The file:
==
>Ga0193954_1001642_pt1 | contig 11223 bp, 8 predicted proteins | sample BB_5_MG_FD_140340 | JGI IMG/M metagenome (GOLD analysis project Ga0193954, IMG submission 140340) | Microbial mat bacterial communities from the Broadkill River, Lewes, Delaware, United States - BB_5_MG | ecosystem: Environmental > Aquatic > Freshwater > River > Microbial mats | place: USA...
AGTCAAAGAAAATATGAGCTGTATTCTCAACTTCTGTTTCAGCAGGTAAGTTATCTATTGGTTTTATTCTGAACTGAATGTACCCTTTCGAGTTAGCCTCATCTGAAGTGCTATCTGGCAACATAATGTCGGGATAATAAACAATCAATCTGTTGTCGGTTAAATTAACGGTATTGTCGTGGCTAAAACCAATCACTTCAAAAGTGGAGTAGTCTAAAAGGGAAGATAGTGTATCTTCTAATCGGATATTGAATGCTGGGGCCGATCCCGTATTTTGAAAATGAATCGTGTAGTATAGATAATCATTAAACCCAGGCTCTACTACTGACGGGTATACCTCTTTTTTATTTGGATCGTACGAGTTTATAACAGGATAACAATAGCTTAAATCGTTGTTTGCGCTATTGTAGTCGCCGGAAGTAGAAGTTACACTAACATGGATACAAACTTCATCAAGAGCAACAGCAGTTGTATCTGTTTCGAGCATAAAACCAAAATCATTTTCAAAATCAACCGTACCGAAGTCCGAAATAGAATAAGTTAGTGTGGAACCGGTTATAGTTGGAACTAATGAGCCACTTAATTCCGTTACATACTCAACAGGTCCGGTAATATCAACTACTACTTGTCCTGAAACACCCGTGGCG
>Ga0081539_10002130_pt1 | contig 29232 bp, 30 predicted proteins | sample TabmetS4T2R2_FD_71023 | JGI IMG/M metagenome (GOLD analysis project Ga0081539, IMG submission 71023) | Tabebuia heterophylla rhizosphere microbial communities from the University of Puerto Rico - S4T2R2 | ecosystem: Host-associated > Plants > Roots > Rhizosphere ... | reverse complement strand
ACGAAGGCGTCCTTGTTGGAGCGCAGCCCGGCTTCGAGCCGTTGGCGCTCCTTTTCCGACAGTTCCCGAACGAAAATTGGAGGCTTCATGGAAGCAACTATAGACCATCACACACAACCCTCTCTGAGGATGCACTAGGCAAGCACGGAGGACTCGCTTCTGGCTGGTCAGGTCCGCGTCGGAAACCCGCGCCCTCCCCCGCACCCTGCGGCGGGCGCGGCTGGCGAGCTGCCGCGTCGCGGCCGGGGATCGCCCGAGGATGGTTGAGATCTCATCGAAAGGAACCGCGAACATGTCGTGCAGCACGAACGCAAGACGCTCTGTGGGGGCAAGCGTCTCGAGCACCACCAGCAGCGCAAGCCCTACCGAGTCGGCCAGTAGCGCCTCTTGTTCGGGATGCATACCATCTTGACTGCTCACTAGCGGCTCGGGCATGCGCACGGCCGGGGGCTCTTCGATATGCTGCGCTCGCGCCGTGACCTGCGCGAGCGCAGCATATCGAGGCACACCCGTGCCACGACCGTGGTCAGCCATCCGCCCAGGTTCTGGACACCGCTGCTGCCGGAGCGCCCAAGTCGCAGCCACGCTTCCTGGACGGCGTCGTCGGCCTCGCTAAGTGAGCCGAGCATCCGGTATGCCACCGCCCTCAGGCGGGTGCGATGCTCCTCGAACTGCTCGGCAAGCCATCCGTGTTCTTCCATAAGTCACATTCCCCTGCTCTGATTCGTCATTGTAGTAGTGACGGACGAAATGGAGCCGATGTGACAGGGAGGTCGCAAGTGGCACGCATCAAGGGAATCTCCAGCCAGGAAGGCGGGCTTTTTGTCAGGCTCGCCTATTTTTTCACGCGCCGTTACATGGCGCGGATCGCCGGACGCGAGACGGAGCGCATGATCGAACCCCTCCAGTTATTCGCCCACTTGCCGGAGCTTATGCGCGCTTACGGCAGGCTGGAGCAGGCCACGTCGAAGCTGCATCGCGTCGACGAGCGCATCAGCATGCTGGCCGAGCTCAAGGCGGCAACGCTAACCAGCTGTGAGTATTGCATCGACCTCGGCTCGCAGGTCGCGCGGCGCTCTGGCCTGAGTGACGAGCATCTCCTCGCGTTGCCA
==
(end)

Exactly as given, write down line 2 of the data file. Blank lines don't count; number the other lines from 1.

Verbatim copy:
AGTCAAAGAAAATATGAGCTGTATTCTCAACTTCTGTTTCAGCAGGTAAGTTATCTATTGGTTTTATTCTGAACTGAATGTACCCTTTCGAGTTAGCCTCATCTGAAGTGCTATCTGGCAACATAATGTCGGGATAATAAACAATCAATCTGTTGTCGGTTAAATTAACGGTATTGTCGTGGCTAAAACCAATCACTTCAAAAGTGGAGTAGTCTAAAAGGGAAGATAGTGTATCTTCTAATCGGATATTGAATGCTGGGGCCGATCCCGTATTTTGAAAATGAATCGTGTAGTATAGATAATCATTAAACCCAGGCTCTACTACTGACGGGTATACCTCTTTTTTATTTGGATCGTACGAGTTTATAACAGGATAACAATAGCTTAAATCGTTGTTTGCGCTATTGTAGTCGCCGGAAGTAGAAGTTACACTAACATGGATACAAACTTCATCAAGAGCAACAGCAGTTGTATCTGTTTCGAGCATAAAACCAAAATCATTTTCAAAATCAACCGTACCGAAGTCCGAAATAGAATAAGTTAGTGTGGAACCGGTTATAGTTGGAACTAATGAGCCACTTAATTCCGTTACATACTCAACAGGTCCGGTAATATCAACTACTACTTGTCCTGAAACACCCGTGGCG